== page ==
In considering a claim of insufficient evidence, this court's review is limited to a painstaking analysis of the record to determine whether the evidence, when viewed in the light most favorable to the conviction, is sufficient to allow the jurors to reach the verdict that they did. State v. Webb, 440 N.W.2d 426, 430 (Minn. 1989). The reviewing court must assume that the jury believed the state's witnesses and disbelieved any evidence to the contrary. State v. Moore, 438 N.W.2d 101, 108 (Minn. 1989). The reviewing court will not disturb the verdict if, acting with due regard for the presumption of innocence and the beyond-a-reasonable-doubt standard, the jury could reasonably conclude the defendant was guilty of the charged offense. State v. Alton, 432 N.W.2d 754, 756 (Minn. 1988).

At trial, there was no testimony that appellant ever forced M.R. to perform oral sex. But to convict a defendant of aiding and abetting, the state need not prove that the defendant actively participated in the overt act that constitutes the primary offense. State v. Pierson, 530 N.W.2d 784, 788 (Minn. 1995). Minnesota law provides that

[a] person is criminally liable for a crime committed by another if the person intentionally aids, advises, hires, counsels, or conspires with or otherwise procures the other to commit the crime.

Minn. Stat. § 609.05, subd. 1 (1998).

Appellant argues that the evidence is insufficient to properly prove that he directly aided any of the perpetrators of the crime. He argues that his conviction rests only on his presence at the crime scene and his failure to stop the attack, and that such passive acquiescence, along with the fact that he knew some of those involved in the assault, is not enough to sustain the conviction. See State v. Dominguez-Ramierez, 563 N.W.2d 245, 257 (Minn. 1997) (noting that the state must do more than prove passive acquiescence in the principal act). In the circumstances of this case, there was adequate evidence permitting the jury to find that appellant played a knowing role that actively aided the attackers. See Pierson, 530 N.W.2d at 788 (stating that a jury may infer the requisite mens rea for an aiding and abetting conviction when the defendant "plays some knowing role in the commission of the crime and takes no steps to thwart its completion").

The record contains evidence indicating that appellant brought M.R. to the crime scene; that the first attack occurred near his apartment; that the second attack occurred in his apartment; that appellant was nearby when both attacks occurred and, given that M.R. cried out during the attacks, had ample reason to know that the attacks were occurring; that appellant knew at least one of the men involved in the first assault and was "inches" from him as he completed his assault on M.R; that appellant opened his door to the second set of attackers; and that two of the suspects in the second assault were signed into the apartment building as appellant's guests. See id. (noting that an aiding and abetting conviction may be supported by defendant's presence at the crime scene and association with the principals).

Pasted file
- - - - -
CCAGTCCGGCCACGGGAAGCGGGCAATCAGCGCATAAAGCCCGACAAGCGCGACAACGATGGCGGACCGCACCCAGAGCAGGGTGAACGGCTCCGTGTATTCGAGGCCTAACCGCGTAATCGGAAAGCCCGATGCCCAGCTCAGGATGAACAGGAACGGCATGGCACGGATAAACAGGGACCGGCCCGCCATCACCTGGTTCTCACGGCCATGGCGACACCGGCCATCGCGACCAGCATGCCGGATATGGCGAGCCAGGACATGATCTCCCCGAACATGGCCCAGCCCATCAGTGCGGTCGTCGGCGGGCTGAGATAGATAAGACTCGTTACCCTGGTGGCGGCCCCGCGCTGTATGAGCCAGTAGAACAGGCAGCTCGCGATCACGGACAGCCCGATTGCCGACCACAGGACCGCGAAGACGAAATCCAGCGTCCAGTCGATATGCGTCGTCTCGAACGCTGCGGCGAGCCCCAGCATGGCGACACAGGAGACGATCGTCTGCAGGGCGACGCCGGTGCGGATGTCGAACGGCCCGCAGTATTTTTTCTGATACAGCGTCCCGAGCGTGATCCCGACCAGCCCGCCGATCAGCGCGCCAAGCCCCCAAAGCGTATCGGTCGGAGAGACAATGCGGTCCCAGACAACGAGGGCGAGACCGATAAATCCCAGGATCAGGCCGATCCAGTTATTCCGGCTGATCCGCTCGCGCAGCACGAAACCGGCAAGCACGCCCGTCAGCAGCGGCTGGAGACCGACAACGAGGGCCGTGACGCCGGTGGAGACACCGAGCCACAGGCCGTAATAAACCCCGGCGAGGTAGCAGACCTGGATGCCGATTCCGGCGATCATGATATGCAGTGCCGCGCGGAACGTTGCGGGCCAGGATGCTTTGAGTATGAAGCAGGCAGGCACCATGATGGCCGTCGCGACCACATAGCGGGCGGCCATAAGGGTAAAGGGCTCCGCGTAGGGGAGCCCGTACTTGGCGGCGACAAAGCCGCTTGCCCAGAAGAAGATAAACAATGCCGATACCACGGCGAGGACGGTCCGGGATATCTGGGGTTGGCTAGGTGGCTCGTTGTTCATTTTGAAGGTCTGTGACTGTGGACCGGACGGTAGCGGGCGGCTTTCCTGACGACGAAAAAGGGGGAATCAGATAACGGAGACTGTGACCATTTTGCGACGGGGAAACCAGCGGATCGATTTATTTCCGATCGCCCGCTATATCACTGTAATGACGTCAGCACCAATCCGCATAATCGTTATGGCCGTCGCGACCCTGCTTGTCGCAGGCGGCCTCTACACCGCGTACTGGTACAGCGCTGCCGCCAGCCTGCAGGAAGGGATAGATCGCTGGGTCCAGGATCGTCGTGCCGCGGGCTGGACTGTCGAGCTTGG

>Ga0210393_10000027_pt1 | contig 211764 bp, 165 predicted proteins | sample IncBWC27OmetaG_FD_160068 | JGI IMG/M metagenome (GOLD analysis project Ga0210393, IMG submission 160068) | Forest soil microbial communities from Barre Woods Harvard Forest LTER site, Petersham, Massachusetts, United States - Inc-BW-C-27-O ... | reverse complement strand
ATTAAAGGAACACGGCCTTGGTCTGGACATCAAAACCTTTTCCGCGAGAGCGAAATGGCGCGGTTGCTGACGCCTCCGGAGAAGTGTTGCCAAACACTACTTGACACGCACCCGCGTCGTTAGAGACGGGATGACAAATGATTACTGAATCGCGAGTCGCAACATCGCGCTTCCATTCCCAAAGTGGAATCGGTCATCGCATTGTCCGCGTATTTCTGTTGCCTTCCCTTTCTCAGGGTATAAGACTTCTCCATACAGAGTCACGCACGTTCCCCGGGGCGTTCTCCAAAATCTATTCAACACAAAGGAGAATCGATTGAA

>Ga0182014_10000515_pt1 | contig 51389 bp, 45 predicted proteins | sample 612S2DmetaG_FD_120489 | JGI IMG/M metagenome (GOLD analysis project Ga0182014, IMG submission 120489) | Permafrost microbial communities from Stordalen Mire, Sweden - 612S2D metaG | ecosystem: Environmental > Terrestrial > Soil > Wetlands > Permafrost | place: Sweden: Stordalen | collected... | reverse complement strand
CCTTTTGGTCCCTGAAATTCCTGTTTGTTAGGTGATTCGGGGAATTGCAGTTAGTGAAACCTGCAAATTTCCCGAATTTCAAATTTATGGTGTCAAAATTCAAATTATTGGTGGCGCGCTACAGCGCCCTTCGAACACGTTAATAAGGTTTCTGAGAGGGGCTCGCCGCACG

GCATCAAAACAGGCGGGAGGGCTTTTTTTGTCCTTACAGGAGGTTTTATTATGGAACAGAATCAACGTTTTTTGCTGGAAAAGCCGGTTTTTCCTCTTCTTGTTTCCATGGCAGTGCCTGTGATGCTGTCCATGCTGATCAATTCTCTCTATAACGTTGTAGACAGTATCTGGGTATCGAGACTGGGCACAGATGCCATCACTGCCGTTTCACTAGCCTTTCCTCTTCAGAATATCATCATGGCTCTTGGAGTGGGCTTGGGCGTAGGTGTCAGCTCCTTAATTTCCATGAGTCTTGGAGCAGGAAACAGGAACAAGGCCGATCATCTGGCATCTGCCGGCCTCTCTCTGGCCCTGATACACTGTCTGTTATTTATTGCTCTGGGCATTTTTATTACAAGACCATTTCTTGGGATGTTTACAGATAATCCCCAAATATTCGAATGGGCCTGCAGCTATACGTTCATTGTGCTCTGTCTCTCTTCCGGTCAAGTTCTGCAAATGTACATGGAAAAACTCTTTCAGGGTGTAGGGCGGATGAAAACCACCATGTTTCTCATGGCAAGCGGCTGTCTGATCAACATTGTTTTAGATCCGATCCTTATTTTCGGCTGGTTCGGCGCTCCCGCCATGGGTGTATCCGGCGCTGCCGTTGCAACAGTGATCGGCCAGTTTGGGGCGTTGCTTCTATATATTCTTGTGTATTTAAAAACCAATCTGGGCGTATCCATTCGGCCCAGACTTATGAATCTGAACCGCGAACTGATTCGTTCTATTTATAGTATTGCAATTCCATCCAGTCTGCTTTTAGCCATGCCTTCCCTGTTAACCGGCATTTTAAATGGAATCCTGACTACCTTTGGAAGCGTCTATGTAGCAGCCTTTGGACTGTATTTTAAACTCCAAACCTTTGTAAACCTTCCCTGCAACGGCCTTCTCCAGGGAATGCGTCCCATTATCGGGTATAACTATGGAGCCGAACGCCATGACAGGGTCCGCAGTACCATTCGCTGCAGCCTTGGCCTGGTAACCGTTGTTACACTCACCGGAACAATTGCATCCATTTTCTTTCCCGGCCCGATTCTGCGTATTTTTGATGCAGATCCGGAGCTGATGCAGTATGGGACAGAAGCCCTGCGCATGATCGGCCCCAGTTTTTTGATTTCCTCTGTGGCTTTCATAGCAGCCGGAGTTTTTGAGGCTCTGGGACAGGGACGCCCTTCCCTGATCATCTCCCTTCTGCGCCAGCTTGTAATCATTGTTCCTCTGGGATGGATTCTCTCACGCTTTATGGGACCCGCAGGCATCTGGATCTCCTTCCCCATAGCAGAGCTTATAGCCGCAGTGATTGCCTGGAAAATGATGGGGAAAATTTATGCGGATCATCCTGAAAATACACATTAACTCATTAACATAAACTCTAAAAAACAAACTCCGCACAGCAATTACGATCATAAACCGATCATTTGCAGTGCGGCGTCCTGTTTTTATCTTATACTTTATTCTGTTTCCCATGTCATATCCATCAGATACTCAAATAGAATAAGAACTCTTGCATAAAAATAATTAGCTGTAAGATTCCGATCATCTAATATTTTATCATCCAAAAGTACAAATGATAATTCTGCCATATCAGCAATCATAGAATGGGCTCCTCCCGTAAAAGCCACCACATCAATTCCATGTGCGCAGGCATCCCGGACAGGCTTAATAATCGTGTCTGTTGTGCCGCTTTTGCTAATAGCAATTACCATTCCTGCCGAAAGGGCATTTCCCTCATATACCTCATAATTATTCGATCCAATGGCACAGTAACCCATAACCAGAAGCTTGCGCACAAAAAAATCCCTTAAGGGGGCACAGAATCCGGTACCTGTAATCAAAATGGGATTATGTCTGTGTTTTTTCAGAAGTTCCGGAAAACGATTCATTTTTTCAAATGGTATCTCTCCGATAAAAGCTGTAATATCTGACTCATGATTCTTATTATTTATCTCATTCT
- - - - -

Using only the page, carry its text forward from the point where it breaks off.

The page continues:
Moreover, although appellant took M.R. away from the site of the first attack, the record does not contain evidence indicating that appellant affirmatively attempted to stop either assault or that he expressed any outrage or surprise when he learned what happened to M.R. See Dominguez-Ramierez, 563 N.W.2d at 257-58 (stating that lack of objection or surprise may support an aiding and abetting conviction). In addition, appellant's behavior towards M.R. during the interval between the attacksattempting to have sex with her instead of helping her get medical or police assistancesuggests more than passive acquiescence to occurrence of the assaults. See State v. Ulvinen, 313 N.W.2d 425, 428 (Minn. 1981) (criminal intent may be inferred from a defendant's conduct before and after an offense).

Appellant also argues that the state failed to show any evidence of a conspiracy to commit sexual assault. But the state did not have to show the presence of a conspiracy in order to get a conviction under Minn. Stat. § 609.05, subd. 1. The state needed only to show that appellant intentionally aided, advised, hired, counseled, or conspired with others. Id.